Big, noisy and colorful ‘chicken buses’ full of people, compete speeding fearlessly by taking over one another, leaving a hard thick black smoke tail, on the way to Sumpango, a small farmers’ town in Guatemala, about 2 hours drive from the capital. I hopped off at the gas station on the main road where we agreed Oscar will pick me up. After waiting for 30 minutes under the sometimes intense looks around, I saw a small silver Nissan approaching. Oscar smiled from inside of the car and with the nod invited me in. A short drive along the narrow somewhat gloomy streets of Sumpango brought us to one of many entrances along the fences on the paved street. Every house in Sumpango is fenced above the human height.
Oscar opened the automatic gate and parked the car inside. The house looked spacious and light, decorated with intent, contrasting to the outside streets. “Hi!” – I said to a cute little girl curiously peeking through the kitchen door. “That’s my youngest daughter” – Oscar said full of love and pride. He invited me to his cabinet: dark wooden desk, a fax machine on the side, a wall full of calligraphically scripted Diplomas. Oscar took his chair somewhat prominently. He was obviously proud of the achievements: diplomas, family, house.
“I was born into the extremely poor family. The kind of a poor when you live in a hut made of carton boxes,” – Oscar Chiquitó Sabán, 34, starts off his story. “My father had to work 12 hours a day in growing vegetables just to feed the family. Since I was 4 years old I was helping him in the field. We would wake up 4 am and walk hour to the mountains to our small land patch. I had no “childhood”, and could only observe other kids playing after school. And I wanted to go to school so much and was asking my parents. But my father believed that only lazy people go to school because they do not want to work. Only by the age of 8 years old I could persuade him to let me attend the school. His condition however was that I had to still help him in farming. For that I would wake up at 4 am, walk for an hour, in the dark to the mountains, work for 2 hours and then run as fast as I could to make it to the start of the school by 8 am. By the time I was making it to the school I was all covered in sweat, dust and was so tired that often would just fall asleep in class. And after the classes would end I had to go back to the field and work until dark.”
In this manner Oscar made it all the way to the high school. The next was the University, an expensive venture, for which he had to do utility works for 2 years. Eventually he obtained a scholarship to to get an associate degree from a U.S. university, and even became a Fulbright scholar later on.
“Education is breaking the cycle of poverty,” – asserts Oscar: “When me along with my sister and brother have established a family business which has allowed supplying vegetables to feed 5 cities in the region, my father could appreciate the importance of us going to school. Now we provide fresh produce to the big retail chain, and work only with the farmers who work well, because we have established our business to help others, to help farmers like us”.
However business is not something that feeds Oscar’s calling today. For the past 2 years Oscar is an evangelical missionary in his home town of Sumpango. “My family has been baptized into Evangelism when I was 6 and perhaps that was one of the key factors why my father had agreed to let me into the school. I was doing my Fulbright scholarship in 2007-2009 at Texas University, when Harvard University has hired me to help them to do a part of research on the “Impact of Religion in Economic Development” in Guatemala, where 40% of population are Evangelical Christians, 55% are Catholics. Until then I have not really understood the impact of religion over the opportunities it gives to people.” – explains Oscar his life choice: “It was a clear though not a very easy decision to move back to Guatemala from a comfortable life in US. But I have trusted God’s will.”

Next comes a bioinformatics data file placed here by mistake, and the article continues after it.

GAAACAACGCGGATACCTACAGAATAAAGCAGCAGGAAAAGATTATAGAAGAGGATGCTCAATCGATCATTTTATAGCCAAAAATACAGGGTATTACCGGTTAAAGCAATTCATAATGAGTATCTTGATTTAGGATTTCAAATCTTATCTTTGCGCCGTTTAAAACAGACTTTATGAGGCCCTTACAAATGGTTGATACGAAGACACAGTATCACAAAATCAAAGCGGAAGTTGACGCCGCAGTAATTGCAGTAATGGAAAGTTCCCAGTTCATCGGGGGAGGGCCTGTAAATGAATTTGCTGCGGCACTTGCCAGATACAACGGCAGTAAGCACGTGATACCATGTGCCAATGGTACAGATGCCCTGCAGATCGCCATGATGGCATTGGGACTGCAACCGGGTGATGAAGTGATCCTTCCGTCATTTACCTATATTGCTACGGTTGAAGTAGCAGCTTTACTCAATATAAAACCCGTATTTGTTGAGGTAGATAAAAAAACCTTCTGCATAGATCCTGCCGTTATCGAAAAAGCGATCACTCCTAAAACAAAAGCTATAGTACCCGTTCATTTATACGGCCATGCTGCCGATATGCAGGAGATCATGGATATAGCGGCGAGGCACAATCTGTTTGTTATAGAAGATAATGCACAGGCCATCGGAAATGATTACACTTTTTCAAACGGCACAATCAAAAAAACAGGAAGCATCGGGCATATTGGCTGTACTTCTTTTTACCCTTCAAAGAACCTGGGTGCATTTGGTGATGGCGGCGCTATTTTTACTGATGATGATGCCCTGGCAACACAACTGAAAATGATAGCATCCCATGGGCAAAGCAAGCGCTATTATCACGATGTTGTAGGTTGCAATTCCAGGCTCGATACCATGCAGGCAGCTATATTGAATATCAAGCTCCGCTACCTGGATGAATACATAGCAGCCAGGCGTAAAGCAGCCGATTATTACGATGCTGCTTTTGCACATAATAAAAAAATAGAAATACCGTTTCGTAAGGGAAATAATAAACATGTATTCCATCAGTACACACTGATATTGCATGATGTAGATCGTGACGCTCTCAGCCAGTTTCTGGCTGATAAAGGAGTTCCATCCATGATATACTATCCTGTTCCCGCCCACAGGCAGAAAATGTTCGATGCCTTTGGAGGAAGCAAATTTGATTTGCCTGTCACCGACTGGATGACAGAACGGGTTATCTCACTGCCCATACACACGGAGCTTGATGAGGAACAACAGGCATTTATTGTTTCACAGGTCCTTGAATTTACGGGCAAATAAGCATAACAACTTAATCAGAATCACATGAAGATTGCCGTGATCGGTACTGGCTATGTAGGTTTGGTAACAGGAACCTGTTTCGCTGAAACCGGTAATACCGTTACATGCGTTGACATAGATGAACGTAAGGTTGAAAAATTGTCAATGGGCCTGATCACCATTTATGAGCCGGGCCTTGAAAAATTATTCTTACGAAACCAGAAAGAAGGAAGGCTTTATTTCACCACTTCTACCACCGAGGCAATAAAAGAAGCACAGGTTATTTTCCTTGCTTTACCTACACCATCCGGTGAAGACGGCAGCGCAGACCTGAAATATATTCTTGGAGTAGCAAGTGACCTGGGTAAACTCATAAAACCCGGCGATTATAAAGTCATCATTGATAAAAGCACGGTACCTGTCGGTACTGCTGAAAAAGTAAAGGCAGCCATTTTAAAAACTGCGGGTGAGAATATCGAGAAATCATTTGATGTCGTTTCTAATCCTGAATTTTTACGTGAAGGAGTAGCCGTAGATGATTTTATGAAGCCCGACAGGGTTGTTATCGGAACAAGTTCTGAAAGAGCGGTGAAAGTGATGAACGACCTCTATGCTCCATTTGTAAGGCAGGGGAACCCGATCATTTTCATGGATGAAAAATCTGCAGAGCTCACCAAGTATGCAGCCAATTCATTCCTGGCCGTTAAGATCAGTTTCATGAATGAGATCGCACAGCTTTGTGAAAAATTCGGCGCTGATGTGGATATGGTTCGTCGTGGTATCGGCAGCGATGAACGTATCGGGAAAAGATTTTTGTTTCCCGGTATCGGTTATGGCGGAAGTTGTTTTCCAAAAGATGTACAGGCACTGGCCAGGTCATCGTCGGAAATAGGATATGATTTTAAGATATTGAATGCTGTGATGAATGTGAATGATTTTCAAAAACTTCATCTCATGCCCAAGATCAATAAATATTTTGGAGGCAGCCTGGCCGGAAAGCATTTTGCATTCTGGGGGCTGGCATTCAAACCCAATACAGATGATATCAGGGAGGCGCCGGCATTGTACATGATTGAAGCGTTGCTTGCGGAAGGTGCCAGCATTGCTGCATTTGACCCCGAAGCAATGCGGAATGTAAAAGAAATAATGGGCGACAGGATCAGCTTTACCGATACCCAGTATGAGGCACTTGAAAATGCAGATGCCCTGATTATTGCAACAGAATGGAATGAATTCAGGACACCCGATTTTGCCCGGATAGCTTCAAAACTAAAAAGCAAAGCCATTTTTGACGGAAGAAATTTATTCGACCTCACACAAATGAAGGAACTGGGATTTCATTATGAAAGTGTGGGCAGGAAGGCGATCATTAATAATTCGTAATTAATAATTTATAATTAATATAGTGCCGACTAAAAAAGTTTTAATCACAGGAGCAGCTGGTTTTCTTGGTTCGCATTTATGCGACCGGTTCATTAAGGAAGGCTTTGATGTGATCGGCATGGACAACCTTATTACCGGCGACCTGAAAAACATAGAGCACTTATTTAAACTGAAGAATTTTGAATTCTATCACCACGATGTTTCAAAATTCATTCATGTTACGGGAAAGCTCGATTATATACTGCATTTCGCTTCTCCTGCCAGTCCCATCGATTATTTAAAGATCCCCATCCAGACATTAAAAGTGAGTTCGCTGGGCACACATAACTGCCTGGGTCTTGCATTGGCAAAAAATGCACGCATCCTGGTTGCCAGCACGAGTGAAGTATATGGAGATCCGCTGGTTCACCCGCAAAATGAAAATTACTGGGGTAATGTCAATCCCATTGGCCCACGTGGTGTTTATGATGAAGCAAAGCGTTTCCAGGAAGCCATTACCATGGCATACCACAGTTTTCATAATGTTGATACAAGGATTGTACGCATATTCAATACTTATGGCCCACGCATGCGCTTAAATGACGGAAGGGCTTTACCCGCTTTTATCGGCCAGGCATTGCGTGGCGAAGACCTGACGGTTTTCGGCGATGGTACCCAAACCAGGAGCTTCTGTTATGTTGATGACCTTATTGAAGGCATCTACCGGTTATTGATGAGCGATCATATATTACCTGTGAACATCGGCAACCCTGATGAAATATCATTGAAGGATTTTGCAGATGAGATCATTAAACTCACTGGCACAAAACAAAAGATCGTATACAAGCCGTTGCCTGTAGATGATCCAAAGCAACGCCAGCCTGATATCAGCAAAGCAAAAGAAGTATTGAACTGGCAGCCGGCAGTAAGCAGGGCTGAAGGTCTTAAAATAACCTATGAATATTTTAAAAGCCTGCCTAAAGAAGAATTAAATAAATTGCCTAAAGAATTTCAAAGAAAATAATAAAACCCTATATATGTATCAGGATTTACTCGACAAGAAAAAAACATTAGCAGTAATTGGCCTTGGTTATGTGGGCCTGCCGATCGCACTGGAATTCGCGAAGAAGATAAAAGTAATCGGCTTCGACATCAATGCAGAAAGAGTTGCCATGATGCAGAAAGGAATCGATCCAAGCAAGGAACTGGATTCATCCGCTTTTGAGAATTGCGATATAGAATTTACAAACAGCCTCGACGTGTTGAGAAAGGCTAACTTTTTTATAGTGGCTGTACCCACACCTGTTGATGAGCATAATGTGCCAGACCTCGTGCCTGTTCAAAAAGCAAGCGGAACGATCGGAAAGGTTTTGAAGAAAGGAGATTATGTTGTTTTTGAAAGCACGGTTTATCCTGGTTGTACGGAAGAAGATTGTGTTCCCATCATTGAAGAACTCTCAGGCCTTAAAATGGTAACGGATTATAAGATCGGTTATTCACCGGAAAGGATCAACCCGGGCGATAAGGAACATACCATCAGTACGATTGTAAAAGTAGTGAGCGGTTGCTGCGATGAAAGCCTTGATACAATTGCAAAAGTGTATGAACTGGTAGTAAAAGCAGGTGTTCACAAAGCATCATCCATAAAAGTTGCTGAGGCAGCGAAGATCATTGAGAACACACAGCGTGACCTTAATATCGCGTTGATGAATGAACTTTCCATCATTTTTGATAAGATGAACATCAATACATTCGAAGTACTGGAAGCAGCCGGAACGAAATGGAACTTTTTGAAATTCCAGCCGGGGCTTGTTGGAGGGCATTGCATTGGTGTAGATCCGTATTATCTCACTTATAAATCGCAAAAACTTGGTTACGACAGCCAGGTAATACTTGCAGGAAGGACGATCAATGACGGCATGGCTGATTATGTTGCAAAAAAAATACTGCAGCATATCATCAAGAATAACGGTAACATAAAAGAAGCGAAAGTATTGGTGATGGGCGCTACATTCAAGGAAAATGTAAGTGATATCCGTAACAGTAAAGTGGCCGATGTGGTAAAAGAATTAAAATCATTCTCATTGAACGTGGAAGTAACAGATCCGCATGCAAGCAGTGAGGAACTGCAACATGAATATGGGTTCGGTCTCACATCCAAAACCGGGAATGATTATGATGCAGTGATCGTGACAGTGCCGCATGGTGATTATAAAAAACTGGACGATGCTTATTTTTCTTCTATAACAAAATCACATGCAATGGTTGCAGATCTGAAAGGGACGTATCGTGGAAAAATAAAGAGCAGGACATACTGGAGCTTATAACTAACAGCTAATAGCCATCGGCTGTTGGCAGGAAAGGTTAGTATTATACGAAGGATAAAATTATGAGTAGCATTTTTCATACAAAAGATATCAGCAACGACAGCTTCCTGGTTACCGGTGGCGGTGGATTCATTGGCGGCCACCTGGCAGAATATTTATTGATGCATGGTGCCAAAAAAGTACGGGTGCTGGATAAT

“Today we are creating a movement among evangelical churches in Guatemala to unite around common goals, KPIs if you will, to achieve progress in education, social and community development. My role is to bring strategic planning through leadership. Currently we have managed to unite 21 churches with 15 more to join soon, out of 312 in Guatemala alone. We want to make a long-lasting impact through different initiatives, but all of them should be streamlined towards goals with measurable indicators.” – explains Oscar.
Oscar looks confident and proud for the work he is doing. The only dark cloud crosses his face when asked about the most challenging moment he’d ever faced on his way: “Three months ago I have received an extortion letter, asking for 100,000 quetzals ransom threatening to execute me and my family, and a demand to stop my missionary activity. At first it made me extremely worried. We’ve talked it over with my wife, and decided that if God put us on this path, it’s in his hands to protect us.”
I had little time to spend with Oscar, but could tell that his faith and devotion are of the nature which is driven by a greater purpose, with the mind and soul directed at solving true problems of people he was raised with. “God gave me the opportunities and I need to pass them to others,” – he said when we hugged good-bye on the bus station.
It was an x-number interview about the calling, passion and purpose, and what was the most important take-away – the faith and trust you got to exercise in everything you do: be that a religious mission, or a trust and faith in your talent, idea, potential. I guess trust is the only working asset to overcome the fear of stepping into the unknownness. A trust so immense to the point of life or death. A faith in yourself, your “inner god”.
May 23, 2014
Special thanks toAna Lucía Solórzano and Ingrid Rivas for helping in organizing the interview